This ensures you’ve got the fastest, smoothest and most reliable Android experience available and with extra features such as Google Now, expanded notifications and many more besides.
Naturally this is overlaid with Samsung’s TouchWiz UI and being the flagship there are some additional capabilities Samsung has added into the mix.
Chief amongst these are the camera tweaks which give the upgraded 13-megapixel BSI primary and 2-megapixel front-facing secondary some distinctive functionality.
As well as being able to capture simultaneous 1080p HD video and still images the Galaxy S4 can capture footage through both front and rear cameras at the same time, while an built-in software layer allows you to merge this together easily.
Likewise, multishot has been expanded to capture up to 100 images and as well as a best picture picker it features a time-lapse collage mode.
Storage space is a strong-suit of the Galaxy S4 as it has both 16GB and 32GB onboard storage variants (there is a 64GB model but whether this will hit the UK is as yet unknown) each with microSD capability for cards up to 64GB.
Points to consider: Practical use Both phones are quite large and those with smaller hands may have a hard time with either.
However, the Lumia 920 is far bulkier, being very thick and weighing considerably more than its rival. It weighs about the same as the Samsung Galaxy Note 2, but is thicker and not as well-balanced, making it even more cumbersome.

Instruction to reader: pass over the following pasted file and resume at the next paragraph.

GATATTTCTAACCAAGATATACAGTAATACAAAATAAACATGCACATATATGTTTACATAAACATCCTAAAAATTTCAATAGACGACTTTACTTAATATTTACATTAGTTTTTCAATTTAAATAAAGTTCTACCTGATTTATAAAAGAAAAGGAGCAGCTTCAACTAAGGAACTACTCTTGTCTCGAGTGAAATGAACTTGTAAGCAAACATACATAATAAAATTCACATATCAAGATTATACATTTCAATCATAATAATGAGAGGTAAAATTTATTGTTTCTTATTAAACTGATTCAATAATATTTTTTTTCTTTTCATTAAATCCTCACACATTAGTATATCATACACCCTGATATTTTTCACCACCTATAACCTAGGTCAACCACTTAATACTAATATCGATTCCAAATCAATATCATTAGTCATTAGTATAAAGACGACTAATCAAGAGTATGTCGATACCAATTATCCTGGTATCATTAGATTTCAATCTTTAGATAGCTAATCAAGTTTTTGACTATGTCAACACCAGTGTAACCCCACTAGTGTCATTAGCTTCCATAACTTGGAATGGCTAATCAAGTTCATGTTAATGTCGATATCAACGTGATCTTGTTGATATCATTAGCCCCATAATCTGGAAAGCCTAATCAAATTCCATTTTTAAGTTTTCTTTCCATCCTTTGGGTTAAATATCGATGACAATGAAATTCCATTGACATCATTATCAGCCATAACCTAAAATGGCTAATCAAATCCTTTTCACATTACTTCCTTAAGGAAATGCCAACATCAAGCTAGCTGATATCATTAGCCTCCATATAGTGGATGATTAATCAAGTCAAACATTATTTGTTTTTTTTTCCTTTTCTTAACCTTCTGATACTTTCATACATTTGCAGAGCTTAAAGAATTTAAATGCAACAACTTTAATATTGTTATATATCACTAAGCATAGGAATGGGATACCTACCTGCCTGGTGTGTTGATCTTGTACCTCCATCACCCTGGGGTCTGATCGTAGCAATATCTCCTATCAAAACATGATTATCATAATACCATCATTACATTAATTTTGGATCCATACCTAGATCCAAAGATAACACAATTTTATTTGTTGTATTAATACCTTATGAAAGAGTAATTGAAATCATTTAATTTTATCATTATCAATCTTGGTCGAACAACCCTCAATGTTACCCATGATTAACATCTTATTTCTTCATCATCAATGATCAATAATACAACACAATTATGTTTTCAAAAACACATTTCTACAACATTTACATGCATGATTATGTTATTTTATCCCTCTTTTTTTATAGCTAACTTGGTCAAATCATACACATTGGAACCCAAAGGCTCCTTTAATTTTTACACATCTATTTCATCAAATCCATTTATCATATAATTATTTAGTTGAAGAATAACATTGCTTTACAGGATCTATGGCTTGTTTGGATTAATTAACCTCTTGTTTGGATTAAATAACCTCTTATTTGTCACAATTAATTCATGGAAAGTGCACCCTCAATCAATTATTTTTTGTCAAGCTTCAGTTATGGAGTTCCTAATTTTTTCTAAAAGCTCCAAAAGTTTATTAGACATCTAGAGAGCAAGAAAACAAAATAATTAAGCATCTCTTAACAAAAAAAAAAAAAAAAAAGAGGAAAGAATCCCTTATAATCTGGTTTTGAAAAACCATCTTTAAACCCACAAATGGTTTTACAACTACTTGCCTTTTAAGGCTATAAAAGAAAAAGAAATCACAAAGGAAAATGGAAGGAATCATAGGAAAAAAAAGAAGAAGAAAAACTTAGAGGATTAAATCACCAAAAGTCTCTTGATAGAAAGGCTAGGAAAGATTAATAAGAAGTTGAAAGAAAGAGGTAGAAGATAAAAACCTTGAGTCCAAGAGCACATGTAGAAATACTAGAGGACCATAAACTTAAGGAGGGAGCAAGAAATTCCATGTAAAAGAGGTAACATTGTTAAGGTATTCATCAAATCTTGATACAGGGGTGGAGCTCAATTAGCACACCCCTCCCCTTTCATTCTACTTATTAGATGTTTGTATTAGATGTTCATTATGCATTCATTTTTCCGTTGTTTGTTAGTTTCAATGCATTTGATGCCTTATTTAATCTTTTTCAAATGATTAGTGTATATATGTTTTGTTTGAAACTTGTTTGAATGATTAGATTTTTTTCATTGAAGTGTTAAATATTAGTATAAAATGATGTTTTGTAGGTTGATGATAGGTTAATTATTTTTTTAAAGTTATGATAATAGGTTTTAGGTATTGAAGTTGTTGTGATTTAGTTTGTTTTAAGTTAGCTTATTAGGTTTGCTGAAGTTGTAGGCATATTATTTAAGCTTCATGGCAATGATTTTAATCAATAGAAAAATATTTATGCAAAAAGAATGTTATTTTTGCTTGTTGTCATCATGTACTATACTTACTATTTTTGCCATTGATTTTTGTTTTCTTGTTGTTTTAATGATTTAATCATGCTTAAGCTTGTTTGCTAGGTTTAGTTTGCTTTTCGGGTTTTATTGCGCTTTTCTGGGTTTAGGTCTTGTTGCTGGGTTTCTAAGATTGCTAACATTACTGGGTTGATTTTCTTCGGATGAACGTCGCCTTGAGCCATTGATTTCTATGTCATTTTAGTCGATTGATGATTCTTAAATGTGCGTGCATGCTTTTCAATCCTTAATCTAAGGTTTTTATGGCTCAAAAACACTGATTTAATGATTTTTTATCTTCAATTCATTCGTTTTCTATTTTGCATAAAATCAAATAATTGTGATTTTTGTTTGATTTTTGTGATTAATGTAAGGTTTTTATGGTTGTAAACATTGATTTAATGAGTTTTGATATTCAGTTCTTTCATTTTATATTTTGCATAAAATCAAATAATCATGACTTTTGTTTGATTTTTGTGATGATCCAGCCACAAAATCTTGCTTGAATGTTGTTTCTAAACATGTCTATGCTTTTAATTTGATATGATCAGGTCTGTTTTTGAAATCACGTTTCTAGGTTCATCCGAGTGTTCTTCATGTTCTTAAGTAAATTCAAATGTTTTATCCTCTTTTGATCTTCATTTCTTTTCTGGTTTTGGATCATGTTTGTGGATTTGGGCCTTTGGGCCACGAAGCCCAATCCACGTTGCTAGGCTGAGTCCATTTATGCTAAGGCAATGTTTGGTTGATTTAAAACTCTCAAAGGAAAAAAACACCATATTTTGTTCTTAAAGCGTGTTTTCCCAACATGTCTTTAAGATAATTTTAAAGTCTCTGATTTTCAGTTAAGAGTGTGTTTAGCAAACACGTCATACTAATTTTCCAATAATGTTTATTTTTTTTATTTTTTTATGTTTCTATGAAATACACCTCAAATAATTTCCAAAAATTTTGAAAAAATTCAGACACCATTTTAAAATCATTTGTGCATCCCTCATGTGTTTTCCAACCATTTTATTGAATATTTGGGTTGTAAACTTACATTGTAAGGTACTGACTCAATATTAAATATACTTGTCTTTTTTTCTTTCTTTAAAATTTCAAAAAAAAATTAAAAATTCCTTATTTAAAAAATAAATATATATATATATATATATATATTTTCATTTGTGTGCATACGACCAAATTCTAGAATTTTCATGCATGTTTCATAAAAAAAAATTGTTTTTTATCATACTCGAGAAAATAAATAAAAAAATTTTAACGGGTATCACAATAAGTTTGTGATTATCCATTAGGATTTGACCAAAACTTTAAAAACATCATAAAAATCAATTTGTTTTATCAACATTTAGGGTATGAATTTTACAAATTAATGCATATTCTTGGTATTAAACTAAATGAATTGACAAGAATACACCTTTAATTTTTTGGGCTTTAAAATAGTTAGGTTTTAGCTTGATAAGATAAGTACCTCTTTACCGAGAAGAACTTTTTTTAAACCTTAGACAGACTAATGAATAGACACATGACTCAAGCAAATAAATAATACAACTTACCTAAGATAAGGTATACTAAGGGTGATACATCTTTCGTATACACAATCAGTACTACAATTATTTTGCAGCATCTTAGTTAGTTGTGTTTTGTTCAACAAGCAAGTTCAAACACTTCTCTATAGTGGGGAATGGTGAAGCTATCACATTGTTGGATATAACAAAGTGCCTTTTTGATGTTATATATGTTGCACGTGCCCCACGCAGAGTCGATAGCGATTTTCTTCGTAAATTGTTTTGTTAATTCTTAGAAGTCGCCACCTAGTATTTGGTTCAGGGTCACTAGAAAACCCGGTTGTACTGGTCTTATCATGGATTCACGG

The Lumia 920 does have better build quality on the whole using a unibody construction, although the finish is different depending on which colour option you go for – some are glossy and feel similar to the Galaxy S4, while others are matte which has a more premium feel like the Lumia 800 and Lumia 900.
Samsung’s removable back panel and tacky plastics may have a similar level of durability in practical use but the consistent shiny tackiness is really offputting.
Android on the Galaxy S4 is as rewarding as ever, and while Windows Phone 8 on the Lumia 920 does have its perks the platform has not made decent progress in terms of app and content choice since its launch.
It has some major pitfalls in app load speeds, a selection of clunky interface elements and a lack of true multitasking.
Samsung’s Galaxy S4 introduces some innovative new camera features but these are largely overshadowed by the raw imaging power of the Lumia 920’s PureView, which is simply stunning.
However, the trade-off is that the PureView’s tech is largely responsible for the Lumia 920’s bulkiness.
If you’re really into high quality imaging then this might be a compromise you’re willing to make, but if you’re just after something that’s still really rather good with more ‘ease of use’ features the Galaxy S4 could be a better choice for you.
Conclusion While we find Samsung’s continued use of the Galaxy S3’s shape and build quality in the Galaxy S4 more than a little underwhelming, as a usable day-to-day smartphone we think it’s the better bet here.
Nokia’s Lumia 920 is largely let down by two factors – its bulky frame and the fact that Windows Phone 8 is only a viable operating system choice if your use of typical smartphone functions isn’t substantial.
If you’re okay with Windows Phone 8’s limitations, are really into your photography and don’t mind a brick-like phone then the Lumia 920 might be worth a look. Its camera setup is unparalleled and its build quality is excellent.
Otherwise, however, the Samsung Galaxy S4 has a richer operating system experience, a decent enough camera, more storage space and a faster, more future-proof processor.